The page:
On 14 September, the European Parliament will vote to determine its position on the European Accessibility Act (EAA). If we want an Accessibility Act with real impact, it is crucial to improve the proposal currently on the table.
The date of 14 September 2017 is very important for disability policy in the European Union. On this day, the entire European Parliament (all 751 MEPs) will vote on the EAA report adopted by the Internal Market and Consumer Protection Committee (IMCO) in May. ENIL is deeply concerned, however, that IMCO has watered down the initial European Commission proposal to create a toothless European Accessibility Act.
ENIL is especially concerned about the following 3 points:
- The IMCO report has introduced an escape clause into the provision requiring that the built environment, in which the product or service is provided, is made accessible. In the current proposal, Member States that already have national legislation in place on accessibility requirements for the built environment will be exempt from the obligation to introduce new accessibility measures, regardless of the level of accessibility that these national laws require. As most Member States already have some form of (weak) legislation on the accessibility of the built environment, this would mean that the EAA will only reaffirm the principle, without any need for action. Therefore, it is essential that on 14 September the MEPs vote to replace this clause with a strong and binding commitment for Member States to make the built environment – where goods and services are provided – accessible. Otherwise, one could have an accessible ATM in an inaccessible bank; this would both be useless for the disabled person and a waste of resources for the bank.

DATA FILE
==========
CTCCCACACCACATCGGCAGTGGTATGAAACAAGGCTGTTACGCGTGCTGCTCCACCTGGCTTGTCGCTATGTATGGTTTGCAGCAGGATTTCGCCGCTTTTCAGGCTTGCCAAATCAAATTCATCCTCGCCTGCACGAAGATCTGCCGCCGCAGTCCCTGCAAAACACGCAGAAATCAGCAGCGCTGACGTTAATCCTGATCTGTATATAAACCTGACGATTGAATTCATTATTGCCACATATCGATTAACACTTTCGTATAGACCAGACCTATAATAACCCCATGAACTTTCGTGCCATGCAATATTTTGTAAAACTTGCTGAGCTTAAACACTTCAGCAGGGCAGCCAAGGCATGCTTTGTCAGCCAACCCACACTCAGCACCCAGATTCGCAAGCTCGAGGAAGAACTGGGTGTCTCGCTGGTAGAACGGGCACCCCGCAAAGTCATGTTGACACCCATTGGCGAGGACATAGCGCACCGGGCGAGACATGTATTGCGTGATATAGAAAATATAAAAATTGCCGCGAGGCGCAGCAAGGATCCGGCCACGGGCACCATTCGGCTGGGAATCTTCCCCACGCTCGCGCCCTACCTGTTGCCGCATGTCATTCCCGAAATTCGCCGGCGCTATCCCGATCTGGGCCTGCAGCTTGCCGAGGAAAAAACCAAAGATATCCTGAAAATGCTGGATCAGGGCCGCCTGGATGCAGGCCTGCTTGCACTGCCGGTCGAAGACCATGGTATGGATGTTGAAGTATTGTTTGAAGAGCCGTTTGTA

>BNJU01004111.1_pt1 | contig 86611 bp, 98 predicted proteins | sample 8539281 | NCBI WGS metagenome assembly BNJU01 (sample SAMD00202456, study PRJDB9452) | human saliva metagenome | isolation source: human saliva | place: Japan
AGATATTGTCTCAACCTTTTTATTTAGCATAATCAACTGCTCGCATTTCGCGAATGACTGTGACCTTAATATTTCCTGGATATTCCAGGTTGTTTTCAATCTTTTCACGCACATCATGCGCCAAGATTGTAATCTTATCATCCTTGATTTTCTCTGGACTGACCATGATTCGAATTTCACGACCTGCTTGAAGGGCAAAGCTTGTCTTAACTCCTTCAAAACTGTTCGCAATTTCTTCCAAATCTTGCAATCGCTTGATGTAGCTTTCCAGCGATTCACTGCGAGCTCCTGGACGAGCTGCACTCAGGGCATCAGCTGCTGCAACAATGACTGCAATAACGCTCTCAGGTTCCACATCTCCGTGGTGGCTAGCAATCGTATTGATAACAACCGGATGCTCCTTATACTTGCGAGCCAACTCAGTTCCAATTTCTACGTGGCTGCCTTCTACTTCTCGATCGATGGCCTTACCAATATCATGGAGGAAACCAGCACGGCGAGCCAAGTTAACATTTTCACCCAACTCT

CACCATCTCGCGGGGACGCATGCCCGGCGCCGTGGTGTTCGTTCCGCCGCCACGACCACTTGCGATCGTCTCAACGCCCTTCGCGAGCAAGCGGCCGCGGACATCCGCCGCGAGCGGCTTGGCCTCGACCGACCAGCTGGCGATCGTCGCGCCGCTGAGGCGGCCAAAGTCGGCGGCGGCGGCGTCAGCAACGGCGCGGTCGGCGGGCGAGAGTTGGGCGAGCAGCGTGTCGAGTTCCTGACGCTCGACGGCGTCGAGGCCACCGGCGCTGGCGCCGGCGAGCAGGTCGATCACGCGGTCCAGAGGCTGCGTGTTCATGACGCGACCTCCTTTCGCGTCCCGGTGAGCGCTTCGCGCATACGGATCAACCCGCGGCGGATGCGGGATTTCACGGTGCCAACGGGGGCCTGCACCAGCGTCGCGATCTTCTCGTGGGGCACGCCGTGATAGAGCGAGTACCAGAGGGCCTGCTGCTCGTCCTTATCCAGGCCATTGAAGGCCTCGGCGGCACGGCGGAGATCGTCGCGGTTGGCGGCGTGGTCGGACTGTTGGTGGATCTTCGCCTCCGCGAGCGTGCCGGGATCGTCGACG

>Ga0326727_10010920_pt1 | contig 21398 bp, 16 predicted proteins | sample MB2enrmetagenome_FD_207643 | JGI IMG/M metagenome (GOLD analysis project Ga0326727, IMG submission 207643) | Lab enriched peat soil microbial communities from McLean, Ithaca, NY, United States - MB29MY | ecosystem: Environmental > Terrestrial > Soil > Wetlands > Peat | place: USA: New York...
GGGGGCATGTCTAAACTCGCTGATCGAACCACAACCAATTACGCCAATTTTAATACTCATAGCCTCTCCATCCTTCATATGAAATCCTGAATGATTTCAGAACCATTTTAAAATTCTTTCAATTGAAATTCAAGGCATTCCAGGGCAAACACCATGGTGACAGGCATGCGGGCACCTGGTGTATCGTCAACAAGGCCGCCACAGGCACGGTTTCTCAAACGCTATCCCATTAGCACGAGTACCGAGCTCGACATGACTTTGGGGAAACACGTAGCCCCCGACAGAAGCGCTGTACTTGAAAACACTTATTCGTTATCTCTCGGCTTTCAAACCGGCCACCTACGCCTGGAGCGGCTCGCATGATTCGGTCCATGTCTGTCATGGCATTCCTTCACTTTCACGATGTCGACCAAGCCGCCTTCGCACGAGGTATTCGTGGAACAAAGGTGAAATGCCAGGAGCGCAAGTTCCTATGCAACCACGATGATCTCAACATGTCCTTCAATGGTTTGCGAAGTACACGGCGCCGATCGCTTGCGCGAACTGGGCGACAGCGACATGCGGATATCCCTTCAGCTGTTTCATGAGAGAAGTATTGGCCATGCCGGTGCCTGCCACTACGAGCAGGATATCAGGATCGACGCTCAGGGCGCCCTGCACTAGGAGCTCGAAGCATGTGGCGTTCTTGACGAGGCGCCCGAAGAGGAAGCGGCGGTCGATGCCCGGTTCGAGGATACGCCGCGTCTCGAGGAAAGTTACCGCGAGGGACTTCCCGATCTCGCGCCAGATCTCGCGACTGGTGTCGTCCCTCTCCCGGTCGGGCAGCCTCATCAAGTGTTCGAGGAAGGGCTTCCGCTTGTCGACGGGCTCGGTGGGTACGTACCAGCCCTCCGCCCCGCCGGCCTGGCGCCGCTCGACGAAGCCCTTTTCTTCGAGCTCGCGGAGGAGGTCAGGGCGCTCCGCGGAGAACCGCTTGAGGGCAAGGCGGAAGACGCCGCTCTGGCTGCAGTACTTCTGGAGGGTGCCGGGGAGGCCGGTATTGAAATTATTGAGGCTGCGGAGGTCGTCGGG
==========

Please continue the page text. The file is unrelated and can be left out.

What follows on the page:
- The original EAA proposal links the accessibility requirements to other EU Acts, namely the Public Procurement Directive, the European Structural and Investment Funds Regulations and the Trans-European Transport Networks. All these legal acts were adopted with the obligation to buy accessible products, services and facilities. However, the IMCO Committee has limited the application of the EAA requirements to other Union Acts to only the products and services included in the scope of the EAA (for example, the EAA would not influence existing passenger rights legislation, apart from defining accessibility). In order to ensure that when the authorities spend tax-payers’ money on buildings, products and services, those buildings, products and services are accessible, it is essential to use the accessibility requirements proposed in the EAA.
Related to this, EAA should define ‘accessibility’ as “enabling equal use of a product or service for all users” and NOT as “products and services… operated and understood by persons with disabilities and are sufficiently robust for them to use“.
- Instead of limiting disability to a strict medical interpretation, the EAA should, in line with the CRPD, define disability as any ‘long-term physical, mental, intellectual or sensory impairment which in interaction with various barriers may hinder […] full and effective participation in society on an equal basis with others’.
Contact your MEP!
As the main representative body of the EU, the European Parliament has already shown on several occasions that it is ready to stand up for the rights of all EU citizens. Therefore, we would like invite you to contact your national MEPs and urge them to change the currently proposed IMCO report on the EAA. This is the only way the EU can live up to the promise of a Triple A Social Europe, with equal opportunities for all citizens.
Please use this model letter to send to your MEPs, which you can change or translate as needed. We would also like to encourage you to set up a meeting with your national MEPs during the ENIL Freedom Drive on the 26th September, in order to discuss the Freedom Drive Declaration.
Let us make it clear that we will not settle for anything but a strong European Accessibility Act!